Clad in samurai armor, Ishin Takahashi was among thousands who took part in an ancient festival at the weekend in the shadow of Japan’s crippled Fukushima Dai-ichi nuclear plant.
With an evacuation order following last year’s atomic crisis and rampant fears about radiation, the 1,000-year-old “Soma Nomaoi,” or wild horse chase, was all but cancelled following the quake-tsunami disaster in March 11 last year.
A year later, Takahashi and others wearing 10th century period costumes hope that reviving the traditional festival will help lift spirits in their disaster-struck community — and inspire the younger generation.
“This is a symbolic first step to recovery,” the 69-year-old said as a scorching sun beat down on Minamisoma, a small community about 20km from the nuclear plant that went into meltdown after it was swamped by the giant tsunami.
“Some of our communities remain devastated, but I’m sure we can rebuild them or make them even better,” he said.
Minamisoma remains largely a shell of its past, with many residents having fled to other communities across Japan over fears about living in the shadow of the doomed reactors — the site of the worst nuclear accident in a generation.
However, on Saturday, its streets came alive with locals — many of them returning just for the festival — galloping triumphantly on horses around a specially built hippodrome for the three-day festival.
Clad in decorated helmets and carrying razor-sharp traditional Japanese swords, participants swaggered about on horseback followed by a feudal lord’s procession decorated with colorful banners displaying their family crests.
The sound of conch horns echoed through the streets, with tens of thousands of visitors coming out to see the ancient show of military pomp and pageantry featuring about 400 horses.
“Nomaoi is my motivation in life,” said Kohei Inamoto, a 20-year-old plant worker who temporarily returned for the event after he and his family fled to Chiba, south of Tokyo.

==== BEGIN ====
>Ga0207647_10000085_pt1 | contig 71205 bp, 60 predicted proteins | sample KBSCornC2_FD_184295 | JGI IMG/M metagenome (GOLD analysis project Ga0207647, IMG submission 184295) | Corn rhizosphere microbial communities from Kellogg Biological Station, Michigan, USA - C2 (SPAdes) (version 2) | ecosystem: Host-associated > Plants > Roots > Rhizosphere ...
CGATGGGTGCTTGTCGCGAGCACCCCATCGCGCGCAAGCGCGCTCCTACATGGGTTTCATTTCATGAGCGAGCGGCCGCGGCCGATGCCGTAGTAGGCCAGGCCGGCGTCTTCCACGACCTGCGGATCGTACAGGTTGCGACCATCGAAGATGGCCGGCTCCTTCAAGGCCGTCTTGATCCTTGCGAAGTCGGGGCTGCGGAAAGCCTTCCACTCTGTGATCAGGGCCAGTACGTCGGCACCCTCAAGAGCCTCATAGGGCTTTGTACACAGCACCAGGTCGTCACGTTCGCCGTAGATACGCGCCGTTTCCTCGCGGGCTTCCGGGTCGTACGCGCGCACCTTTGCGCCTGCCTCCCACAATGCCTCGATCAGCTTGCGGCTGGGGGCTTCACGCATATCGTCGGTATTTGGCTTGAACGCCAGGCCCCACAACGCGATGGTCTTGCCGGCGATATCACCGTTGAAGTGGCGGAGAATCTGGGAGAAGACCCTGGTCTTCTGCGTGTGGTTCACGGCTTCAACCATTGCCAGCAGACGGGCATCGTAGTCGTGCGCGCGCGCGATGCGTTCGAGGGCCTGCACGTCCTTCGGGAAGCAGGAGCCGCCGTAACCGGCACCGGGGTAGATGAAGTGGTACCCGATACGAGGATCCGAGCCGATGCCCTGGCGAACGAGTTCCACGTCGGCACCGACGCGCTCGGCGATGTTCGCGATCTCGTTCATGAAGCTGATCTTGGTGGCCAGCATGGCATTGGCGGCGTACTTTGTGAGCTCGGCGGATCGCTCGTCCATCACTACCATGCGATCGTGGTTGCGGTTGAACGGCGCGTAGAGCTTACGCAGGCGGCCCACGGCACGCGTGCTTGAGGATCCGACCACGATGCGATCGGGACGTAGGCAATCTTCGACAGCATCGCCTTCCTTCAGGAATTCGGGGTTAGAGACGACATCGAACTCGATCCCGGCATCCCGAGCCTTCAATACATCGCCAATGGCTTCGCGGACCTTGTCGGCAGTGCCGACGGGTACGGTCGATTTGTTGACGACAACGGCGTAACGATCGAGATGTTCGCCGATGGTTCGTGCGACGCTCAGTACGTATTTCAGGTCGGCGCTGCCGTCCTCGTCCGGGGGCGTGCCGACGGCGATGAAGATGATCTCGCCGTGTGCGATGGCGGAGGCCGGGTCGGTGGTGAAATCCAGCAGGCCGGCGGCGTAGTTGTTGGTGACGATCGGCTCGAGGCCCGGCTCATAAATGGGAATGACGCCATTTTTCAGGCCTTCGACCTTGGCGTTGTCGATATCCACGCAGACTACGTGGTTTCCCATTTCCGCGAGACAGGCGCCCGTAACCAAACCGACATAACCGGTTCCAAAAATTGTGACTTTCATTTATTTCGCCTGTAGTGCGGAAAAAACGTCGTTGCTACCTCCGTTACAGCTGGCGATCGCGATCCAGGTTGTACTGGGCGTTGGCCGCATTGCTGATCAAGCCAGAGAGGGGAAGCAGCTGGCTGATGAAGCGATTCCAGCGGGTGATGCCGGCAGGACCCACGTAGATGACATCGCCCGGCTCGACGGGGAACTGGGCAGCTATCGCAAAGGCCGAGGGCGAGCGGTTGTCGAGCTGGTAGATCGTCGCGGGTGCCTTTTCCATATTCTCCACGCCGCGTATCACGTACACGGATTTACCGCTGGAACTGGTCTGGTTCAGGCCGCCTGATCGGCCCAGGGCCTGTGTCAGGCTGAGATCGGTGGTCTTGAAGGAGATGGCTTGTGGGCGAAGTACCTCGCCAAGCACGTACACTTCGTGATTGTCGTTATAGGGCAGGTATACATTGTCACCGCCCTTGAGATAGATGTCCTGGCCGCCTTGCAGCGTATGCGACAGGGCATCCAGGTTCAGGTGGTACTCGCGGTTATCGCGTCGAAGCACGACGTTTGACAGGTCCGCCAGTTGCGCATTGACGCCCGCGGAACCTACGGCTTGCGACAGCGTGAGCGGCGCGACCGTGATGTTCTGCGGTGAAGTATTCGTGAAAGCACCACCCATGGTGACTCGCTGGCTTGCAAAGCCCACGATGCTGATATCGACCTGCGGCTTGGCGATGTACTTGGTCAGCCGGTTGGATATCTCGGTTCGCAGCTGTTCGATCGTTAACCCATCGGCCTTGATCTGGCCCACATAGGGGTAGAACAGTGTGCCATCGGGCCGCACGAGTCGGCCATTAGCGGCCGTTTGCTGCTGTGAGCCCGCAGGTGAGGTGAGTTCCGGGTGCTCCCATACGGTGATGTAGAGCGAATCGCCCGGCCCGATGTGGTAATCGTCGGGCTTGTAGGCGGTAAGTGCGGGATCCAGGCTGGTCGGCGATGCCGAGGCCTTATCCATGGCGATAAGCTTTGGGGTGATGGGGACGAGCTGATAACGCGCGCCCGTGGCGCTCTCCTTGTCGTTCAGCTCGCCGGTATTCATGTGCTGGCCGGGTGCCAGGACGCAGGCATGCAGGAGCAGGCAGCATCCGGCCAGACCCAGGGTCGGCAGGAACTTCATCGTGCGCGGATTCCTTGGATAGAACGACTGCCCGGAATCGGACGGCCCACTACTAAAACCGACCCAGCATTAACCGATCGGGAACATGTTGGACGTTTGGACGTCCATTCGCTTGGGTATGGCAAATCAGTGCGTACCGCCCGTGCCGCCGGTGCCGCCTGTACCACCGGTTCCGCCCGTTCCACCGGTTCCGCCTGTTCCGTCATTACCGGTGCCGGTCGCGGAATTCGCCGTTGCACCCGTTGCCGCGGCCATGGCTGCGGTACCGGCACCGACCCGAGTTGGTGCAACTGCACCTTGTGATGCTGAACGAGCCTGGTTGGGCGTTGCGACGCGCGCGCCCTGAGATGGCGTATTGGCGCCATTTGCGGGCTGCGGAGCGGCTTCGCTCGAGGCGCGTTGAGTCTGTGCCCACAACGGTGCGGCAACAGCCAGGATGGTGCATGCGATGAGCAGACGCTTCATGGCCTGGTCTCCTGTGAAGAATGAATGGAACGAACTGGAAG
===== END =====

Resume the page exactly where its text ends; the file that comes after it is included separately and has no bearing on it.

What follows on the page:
“Nomaoi is my ‘soul’ connection with my hometown. If there were no Nomaoi, I would have abandoned my hometown,” Inamoto said.
Inamoto was among many who missed last year’s scaled-back festival, which saw most of the top events, including horse racing and capturing flags shot into the air by fireworks, cancelled.
The heritage event aims to recreate a medieval battlefield, having originated from secret military exercises held by samurai warriors from the tight-knit Soma clan.
“I’m glad to see the festival come back ... but we are too old to keep it going,” said Shigeru Ouchi, 60, standing beside his steed.
“I’m concerned that young people are disappearing from the town after the disaster, but I hope the remaining youth will take it over and pass the baton to the next generation,” he added.
For decades, small Japanese communities have seen younger people leave for larger urban centers, but the crisis has stoked that exodus and worried older residents fear that the festival might never reclaim its former glory.
“We still can’t hold Nomaoi in style, as it used to be, until the nuclear accident is settled, but I will die before I see that,” Kosaku Motobayashi, 77, said quietly.
Hideki Noda, a 23-year-old farmer, said he wanted to keep the festival alive, but did not know when he could return to his hometown just a few kilometers from the stricken reactors.